-- If a man does not keep pace with his companions, perhaps it is because he hears a different drummer. Let him step to the music which he hears, however measured or far away. Henry David Thoreau

View WoodsmanWoodworker's profile

WoodsmanWoodworker

146 posts in 1488 days


#8 posted 10-29-2010 06:24 PM

Sure, thank you again

-- We must protect the forests for those who can't speak, for the trees and animals. ~THE WOODSMAN~

View helluvawreck's profile

helluvawreck

15893 posts in 1532 days


#9 posted 10-29-2010 07:01 PM

Skarp I don’t mind power tools. I have a PM table saw, a PM jointer, a PM scroll saw, a Jet bandsaw, and a drill press. I also have maybe 6 or 7 basic power tools as well as an air compressor and nail guns. However, I think that hand tools are important. From what I see of the main woodworking schools, they always start people off with hand tools. I just think that it gives a good foundation.

BTW, I love my bandsaw and use it for all kinds of things.

-- If a man does not keep pace with his companions, perhaps it is because he hears a different drummer. Let him step to the music which he hears, however measured or far away. Henry David Thoreau

View daveycrocket's profile

daveycrocket

5 posts in 1443 days


#10 posted 10-29-2010 07:11 PM

The pictures are great and collection is outstanding. Some will put sweat on your brow. Your are locky to have the brace & bit. Don’t exist anymore. You will always think ahead and positive. Your tools might limit you, however your imigation can run away with you. Some of the videos should put out front of the game. I sit spell bount for hours on end. Must increas my knowledge because I have the job of teaching our Army troops upon return. Hope to view a project later.

Gaddabout ———- Fujisawa-Shi, Japan

-- DAVEY CROCKET

View Beginningwoodworker's profile

Beginningwoodworker

13342 posts in 2339 days


#11 posted 10-29-2010 07:19 PM

You is off to a great start!

-- CJIII Future cabinetmaker

View hairy's profile

hairy

2033 posts in 2198 days


#12 posted 10-29-2010 07:25 PM

I’m with mafe , sharpening for the chisels.

-- the last of Barret's Privateers...

View David Kirtley's profile

David Kirtley

1281 posts in 1664 days


#13 posted 10-29-2010 07:42 PM

The only thing that stands out as missing is a marking gauge, a square, and a set of dividers or a compass.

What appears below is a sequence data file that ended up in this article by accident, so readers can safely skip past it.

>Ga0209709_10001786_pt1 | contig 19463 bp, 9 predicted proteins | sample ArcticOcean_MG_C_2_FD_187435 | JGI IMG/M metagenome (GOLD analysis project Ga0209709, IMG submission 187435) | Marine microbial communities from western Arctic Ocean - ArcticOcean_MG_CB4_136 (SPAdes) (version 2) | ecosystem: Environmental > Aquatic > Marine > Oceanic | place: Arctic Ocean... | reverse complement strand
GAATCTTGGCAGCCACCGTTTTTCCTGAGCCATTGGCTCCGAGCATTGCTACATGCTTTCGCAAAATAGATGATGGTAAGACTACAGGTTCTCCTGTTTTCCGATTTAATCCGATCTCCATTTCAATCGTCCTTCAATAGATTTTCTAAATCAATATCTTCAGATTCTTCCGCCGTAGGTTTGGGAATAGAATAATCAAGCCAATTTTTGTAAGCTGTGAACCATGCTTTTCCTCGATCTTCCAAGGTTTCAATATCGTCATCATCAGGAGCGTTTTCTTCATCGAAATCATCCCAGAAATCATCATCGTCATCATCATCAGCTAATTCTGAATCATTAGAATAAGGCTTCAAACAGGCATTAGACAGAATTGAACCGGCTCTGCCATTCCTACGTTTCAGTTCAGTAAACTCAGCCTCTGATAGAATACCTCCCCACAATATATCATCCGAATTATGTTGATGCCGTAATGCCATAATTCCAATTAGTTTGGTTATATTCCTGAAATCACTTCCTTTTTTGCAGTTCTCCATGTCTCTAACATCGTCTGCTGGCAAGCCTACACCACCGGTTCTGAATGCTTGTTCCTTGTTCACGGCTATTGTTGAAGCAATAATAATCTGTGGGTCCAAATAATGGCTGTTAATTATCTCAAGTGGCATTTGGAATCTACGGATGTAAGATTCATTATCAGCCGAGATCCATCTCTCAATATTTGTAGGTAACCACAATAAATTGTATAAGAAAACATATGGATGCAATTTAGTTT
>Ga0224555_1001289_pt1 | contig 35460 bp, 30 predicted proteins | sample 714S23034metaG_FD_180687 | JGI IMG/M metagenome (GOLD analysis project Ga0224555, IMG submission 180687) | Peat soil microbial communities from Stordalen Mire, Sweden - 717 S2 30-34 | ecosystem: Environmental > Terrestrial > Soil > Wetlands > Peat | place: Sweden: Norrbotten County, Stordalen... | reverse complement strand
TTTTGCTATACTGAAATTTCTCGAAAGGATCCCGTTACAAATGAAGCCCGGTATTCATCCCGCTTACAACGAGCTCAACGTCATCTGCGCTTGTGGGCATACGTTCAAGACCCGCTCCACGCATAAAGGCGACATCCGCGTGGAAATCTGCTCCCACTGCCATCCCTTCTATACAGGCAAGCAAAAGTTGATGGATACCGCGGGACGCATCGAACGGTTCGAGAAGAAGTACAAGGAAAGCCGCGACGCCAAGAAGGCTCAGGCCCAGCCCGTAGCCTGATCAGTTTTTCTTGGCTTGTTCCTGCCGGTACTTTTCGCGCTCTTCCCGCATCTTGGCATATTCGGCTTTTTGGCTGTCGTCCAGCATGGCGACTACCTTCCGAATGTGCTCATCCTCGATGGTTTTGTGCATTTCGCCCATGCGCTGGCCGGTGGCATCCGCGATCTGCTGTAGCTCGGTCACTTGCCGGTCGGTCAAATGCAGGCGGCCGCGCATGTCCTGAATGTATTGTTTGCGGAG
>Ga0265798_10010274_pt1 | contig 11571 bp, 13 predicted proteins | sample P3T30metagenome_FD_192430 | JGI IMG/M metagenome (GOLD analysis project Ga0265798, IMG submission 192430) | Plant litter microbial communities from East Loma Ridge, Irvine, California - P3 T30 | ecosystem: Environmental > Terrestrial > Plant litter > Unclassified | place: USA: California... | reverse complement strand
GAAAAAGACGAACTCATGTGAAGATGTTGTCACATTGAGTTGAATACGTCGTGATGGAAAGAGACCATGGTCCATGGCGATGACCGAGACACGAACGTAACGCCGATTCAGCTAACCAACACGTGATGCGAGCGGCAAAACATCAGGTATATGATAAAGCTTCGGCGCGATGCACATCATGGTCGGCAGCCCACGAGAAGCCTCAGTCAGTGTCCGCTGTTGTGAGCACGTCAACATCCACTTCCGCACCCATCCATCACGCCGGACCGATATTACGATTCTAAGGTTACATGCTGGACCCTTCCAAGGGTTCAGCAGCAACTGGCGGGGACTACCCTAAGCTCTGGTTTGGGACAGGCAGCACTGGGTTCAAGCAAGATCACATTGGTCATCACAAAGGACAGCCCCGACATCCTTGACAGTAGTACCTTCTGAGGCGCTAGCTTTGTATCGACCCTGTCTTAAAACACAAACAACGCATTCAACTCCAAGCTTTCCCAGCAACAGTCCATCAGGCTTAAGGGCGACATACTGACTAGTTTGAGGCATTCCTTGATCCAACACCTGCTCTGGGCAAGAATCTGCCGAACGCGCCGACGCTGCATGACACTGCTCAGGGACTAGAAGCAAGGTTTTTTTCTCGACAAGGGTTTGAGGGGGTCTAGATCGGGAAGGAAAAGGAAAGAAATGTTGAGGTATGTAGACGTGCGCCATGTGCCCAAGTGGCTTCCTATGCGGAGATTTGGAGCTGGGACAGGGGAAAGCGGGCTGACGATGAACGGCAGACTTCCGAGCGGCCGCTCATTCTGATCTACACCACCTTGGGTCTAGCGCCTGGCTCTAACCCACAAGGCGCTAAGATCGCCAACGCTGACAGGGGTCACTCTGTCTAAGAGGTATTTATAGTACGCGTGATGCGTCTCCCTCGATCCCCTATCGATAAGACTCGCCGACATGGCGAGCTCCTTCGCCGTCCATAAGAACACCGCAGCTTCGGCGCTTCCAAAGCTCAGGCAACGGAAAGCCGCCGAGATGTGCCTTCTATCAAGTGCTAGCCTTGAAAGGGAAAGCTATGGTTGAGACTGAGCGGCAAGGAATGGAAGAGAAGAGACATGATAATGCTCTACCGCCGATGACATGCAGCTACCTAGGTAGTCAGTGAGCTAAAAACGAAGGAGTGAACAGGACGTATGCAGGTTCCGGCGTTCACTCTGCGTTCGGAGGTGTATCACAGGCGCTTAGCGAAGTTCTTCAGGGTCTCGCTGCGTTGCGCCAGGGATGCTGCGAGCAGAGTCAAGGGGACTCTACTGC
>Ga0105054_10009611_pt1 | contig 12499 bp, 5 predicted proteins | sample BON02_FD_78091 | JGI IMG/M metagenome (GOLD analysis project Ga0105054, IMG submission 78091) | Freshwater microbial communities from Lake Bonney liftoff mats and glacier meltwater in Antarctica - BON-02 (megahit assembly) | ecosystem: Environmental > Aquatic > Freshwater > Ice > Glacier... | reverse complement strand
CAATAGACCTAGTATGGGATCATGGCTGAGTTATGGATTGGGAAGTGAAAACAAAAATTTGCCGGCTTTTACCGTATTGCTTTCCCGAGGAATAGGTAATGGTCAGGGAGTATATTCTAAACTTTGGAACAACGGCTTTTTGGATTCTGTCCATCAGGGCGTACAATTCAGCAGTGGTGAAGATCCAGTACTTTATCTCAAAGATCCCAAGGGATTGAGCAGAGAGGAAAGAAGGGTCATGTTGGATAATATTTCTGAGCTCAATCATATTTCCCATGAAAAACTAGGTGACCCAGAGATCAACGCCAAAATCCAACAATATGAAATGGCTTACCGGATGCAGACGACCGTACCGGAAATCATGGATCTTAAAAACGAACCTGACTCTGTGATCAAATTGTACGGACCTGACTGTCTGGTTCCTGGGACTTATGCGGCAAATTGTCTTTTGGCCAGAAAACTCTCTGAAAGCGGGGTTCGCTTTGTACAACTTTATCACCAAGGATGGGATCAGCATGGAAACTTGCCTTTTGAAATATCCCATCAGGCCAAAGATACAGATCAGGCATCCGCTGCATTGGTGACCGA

Hunt down the books of Bernard E. Jones and Roy Underhill. Buy or get from library if budget is limited.

I honestly would wait before acquiring too many extra tools yet. You have a good starter set and you can either make many of them or take your time to find a really good deal.

Eventually, you might add a jointer plane but planes can be a lot of fun and cheap to make.
A spokeshave and some kind of turning saw (coping saw for example) add the ability to work on curved stuff more easily. (Now I see you already did that)

Order of stuff to start with:

First: A bench hook for sawing and planing.

Second:

Saw bench / saw horses.

Third:

Start thinking about a workbench. Here is a blog posting showing one form of small portable workbench. They are really cool on their own and if you want a big bench, you build it on the small bench. Two benches in a hand tool shop are really nice.

http://www.closegrain.com/2010/08/portable-workbench.html

-- Woodworking shouldn't cost a fortune: http://lowbudgetwoodworker.blogspot.com/

View David Kirtley's profile

David Kirtley

1281 posts in 1664 days


#14 posted 10-29-2010 07:49 PM

I had not seen your projects! Great start. Just keep making stuff and the rest will take care of itself. You can either work with a simple set of tools or run out and buy the latest gadgets and sexy new tools. They can be fun as well but not needed. Also check out The Precision Cutting of Dovetails by Cecil Pierce. He used a hacksaw for his. Whatever cuts is fine. If it doesn’t cut, sharpen it. :)

-- Woodworking shouldn't cost a fortune: http://lowbudgetwoodworker.blogspot.com/

View WoodsmanWoodworker's profile

WoodsmanWoodworker

146 posts in 1488 days


#15 posted 10-29-2010 10:05 PM

thanks, all of you, i can always use your advice… and i am looking into a sharpening device.

-- We must protect the forests for those who can't speak, for the trees and animals. ~THE WOODSMAN~